Tuesday, October 07, 2008

Preserving the Seasons: October, Week 1

Though it's easy to think of autumn as a slow march to winter, with days growing shorter and progressively colder, I'd like to propose that we consider it instead as a kind of hope chest, in which we gather together the things we will need -- both beautiful and practical -- for the life journey that lies ahead.

October, then, brings us an abundance of treasures to add to that hope chest: memories of golden sunsets and flaming red leaves, the warming tang of wood smoke, the last breath of summer's warmth, and the solace of woolen clothes and simple pleasures. Above all, October provides the solid heft of produce colored like the changing leaves and graced with the keeping quality needed to feed us well into winter.

As the temperature drops, who doesn't start thinking about comfort food? Be it a hearty soup or stew loaded with vegetables, a velvety baked squash, or cookies and cakes laced with sweet warming spices, the food we enjoy the most here at the beginning of autumn reflects the farms' yields of the moment. And yet, much of that new produce will also store well and nourish our hearts and stomachs on even colder days.

In October, we still find the last true summer produce since those plants will hang on until first frost, but we also see a more definite shift toward cool-weather crops. I'll expect to find almost all of these at the market or in my CSA basket:

--tomatoes, tomatillos, eggplant, peppers
--onions, leeks, shallots, and garlic
--all kinds of squash: pumpkins, acorn, butternut, spaghetti, and even the last summer squash
--dark leafy greens such as kale, spinach, and chard, as well as a late crop of lettuce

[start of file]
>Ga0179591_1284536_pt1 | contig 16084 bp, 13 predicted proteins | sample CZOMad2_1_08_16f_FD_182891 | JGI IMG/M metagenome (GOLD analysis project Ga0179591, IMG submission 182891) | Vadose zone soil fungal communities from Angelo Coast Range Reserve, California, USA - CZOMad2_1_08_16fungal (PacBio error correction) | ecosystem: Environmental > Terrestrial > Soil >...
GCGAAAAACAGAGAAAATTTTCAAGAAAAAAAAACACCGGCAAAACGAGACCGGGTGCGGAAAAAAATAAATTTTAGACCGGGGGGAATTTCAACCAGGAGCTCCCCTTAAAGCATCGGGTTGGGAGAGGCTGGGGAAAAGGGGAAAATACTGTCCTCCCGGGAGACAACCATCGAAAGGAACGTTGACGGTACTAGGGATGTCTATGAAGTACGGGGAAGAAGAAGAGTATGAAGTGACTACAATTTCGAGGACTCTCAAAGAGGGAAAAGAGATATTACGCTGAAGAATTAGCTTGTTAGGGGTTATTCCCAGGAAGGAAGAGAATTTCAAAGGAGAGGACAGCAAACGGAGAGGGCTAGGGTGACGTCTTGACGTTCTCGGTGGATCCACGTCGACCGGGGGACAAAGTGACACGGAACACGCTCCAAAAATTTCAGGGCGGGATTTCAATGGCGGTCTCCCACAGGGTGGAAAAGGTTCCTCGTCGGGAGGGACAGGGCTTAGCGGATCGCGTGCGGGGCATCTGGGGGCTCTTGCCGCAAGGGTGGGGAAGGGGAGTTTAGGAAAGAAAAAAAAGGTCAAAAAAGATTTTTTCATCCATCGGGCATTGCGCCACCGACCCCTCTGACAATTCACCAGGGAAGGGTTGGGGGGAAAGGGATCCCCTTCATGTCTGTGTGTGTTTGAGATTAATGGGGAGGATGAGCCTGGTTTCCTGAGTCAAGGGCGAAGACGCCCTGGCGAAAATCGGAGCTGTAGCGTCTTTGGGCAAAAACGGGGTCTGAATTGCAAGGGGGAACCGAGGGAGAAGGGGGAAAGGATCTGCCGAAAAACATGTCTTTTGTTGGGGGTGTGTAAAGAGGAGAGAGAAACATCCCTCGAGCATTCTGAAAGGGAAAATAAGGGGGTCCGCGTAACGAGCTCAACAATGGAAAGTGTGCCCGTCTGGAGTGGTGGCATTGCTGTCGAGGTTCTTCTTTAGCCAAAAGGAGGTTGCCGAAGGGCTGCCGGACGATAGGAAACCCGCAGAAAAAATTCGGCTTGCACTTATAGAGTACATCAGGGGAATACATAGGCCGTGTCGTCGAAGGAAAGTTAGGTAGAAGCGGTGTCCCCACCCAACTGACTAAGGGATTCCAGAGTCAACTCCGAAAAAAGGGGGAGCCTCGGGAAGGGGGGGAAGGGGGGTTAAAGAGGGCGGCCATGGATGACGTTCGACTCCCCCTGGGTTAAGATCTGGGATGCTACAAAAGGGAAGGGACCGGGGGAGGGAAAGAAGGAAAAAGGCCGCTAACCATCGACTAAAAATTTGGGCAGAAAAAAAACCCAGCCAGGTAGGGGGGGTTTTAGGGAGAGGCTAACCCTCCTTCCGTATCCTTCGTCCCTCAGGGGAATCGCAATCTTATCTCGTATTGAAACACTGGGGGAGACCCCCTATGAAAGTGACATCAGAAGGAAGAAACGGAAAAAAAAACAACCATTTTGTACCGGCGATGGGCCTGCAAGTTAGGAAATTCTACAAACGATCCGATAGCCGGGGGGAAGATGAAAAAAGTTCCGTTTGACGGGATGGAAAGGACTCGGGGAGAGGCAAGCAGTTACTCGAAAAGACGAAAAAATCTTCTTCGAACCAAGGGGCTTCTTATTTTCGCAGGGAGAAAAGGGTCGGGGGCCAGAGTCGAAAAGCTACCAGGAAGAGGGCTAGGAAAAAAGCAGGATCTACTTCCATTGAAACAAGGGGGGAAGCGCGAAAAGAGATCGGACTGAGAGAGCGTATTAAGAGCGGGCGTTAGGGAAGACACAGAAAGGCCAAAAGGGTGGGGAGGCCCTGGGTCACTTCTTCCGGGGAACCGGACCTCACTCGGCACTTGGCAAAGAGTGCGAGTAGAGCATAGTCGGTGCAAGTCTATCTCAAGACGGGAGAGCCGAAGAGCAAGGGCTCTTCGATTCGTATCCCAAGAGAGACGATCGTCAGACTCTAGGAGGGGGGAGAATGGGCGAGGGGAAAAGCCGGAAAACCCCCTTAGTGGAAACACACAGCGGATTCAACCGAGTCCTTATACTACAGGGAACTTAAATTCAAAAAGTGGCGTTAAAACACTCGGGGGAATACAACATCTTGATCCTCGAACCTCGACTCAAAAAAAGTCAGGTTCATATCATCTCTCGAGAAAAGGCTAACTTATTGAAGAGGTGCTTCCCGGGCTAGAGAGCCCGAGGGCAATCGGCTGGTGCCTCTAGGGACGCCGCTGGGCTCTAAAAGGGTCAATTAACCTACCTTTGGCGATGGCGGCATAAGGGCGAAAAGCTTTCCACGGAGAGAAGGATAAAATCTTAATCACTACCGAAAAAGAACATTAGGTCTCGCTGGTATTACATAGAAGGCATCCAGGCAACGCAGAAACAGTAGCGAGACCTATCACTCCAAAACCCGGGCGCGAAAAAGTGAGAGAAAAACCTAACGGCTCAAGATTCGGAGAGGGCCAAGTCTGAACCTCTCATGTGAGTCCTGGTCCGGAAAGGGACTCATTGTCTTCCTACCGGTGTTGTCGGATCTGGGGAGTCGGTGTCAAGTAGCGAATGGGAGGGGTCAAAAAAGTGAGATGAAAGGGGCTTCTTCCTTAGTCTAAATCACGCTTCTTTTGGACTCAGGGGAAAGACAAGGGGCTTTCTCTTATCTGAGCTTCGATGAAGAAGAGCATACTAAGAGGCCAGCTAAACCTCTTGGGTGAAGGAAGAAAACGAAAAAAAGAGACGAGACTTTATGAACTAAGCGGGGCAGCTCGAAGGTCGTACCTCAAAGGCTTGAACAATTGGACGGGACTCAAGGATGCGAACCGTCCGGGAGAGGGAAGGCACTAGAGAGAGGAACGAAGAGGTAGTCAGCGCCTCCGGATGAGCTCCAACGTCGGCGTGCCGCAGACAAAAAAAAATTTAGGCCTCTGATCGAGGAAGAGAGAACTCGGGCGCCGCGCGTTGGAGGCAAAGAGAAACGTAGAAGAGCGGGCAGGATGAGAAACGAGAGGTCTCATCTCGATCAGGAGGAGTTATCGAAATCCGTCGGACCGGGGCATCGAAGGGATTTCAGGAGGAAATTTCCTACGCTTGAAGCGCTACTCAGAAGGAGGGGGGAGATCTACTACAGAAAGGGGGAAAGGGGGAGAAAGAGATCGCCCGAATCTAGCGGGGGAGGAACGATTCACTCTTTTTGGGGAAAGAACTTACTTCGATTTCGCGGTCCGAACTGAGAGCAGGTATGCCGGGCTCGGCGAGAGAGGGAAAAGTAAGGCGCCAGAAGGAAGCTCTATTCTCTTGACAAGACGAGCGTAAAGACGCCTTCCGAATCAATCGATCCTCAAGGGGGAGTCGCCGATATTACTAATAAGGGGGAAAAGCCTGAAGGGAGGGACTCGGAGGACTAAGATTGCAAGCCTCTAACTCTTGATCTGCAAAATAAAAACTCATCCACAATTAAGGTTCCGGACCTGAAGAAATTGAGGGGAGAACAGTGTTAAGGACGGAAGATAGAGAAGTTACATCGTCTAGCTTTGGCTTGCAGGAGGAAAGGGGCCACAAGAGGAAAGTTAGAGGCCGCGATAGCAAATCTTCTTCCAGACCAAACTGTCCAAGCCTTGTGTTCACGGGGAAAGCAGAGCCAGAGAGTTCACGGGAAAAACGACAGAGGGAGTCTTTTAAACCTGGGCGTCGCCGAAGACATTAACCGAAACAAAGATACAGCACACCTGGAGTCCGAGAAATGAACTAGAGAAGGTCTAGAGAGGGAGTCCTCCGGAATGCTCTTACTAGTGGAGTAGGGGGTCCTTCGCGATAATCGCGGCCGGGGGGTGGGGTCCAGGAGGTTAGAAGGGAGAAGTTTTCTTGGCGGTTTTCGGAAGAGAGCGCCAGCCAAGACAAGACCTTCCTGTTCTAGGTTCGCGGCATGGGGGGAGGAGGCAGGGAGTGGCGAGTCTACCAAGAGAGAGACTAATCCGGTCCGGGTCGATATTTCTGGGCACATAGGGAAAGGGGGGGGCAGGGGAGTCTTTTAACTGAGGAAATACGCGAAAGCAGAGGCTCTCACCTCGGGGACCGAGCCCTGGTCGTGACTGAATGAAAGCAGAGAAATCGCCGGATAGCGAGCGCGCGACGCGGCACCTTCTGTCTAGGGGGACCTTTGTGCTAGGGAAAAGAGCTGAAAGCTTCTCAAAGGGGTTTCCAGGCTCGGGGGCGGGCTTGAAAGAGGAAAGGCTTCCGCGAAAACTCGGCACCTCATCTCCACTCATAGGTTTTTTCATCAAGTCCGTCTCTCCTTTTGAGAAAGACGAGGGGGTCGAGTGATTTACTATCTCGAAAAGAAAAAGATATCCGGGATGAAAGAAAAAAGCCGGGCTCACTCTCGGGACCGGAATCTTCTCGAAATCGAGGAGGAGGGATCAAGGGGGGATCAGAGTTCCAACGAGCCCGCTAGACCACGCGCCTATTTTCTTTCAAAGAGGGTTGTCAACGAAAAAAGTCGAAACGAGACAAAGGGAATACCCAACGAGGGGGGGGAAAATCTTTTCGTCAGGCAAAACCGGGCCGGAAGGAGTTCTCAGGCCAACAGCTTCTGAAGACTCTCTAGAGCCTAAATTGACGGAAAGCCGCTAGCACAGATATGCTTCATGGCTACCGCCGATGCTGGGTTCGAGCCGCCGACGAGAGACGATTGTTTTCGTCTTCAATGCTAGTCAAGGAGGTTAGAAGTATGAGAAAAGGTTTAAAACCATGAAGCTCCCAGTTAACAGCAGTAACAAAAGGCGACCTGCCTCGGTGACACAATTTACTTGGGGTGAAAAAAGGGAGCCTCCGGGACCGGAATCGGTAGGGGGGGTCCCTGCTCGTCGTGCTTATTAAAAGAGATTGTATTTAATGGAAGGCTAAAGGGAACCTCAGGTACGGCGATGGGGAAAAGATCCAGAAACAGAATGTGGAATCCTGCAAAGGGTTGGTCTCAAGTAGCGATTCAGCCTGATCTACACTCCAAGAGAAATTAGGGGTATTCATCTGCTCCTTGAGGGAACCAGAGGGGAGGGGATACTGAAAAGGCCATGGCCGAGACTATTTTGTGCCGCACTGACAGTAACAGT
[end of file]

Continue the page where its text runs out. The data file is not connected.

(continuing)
--second plantings of broccoli, cauliflower, and cabbage, as well as Brussels sprouts
--carrots, parsnips, beets, turnips, even rutabagas
--potatoes and sweet potatoes
--Jerusalem artichokes
--apples and pears, the last grapes, and possibly fall-bearing raspberries

Our preservation projects shift a little more in October, and though this may seem to be the ideal time to fire up the stove and run the canner for heat as much as for jars of food, canning and pickling often taper off over the month, as does the need to dry other kinds of produce. Instead, we might turn our attention to taking care of some of the little problems that crop up in food preservation, like using up excess fruits by making liqueurs or syrups, or checking on what we've already stashed away to make sure it's still safely preserved.

This past week I took the time to rearrange my pantry shelves so that I could move all the boxes of jars out of my studio and onto the shelves, and as I handled each one, I checked the lid to make sure it was still concave and thus sealed, wiped any sticky streaks off the side of the jar, and arranged it carefully with its kin. I don't have a total number at this point as there were still jars from last year, but I would venture a guess at around 100 jars of jams, pickles, fruit, and tomatoes, all still safely canned and ready for winter.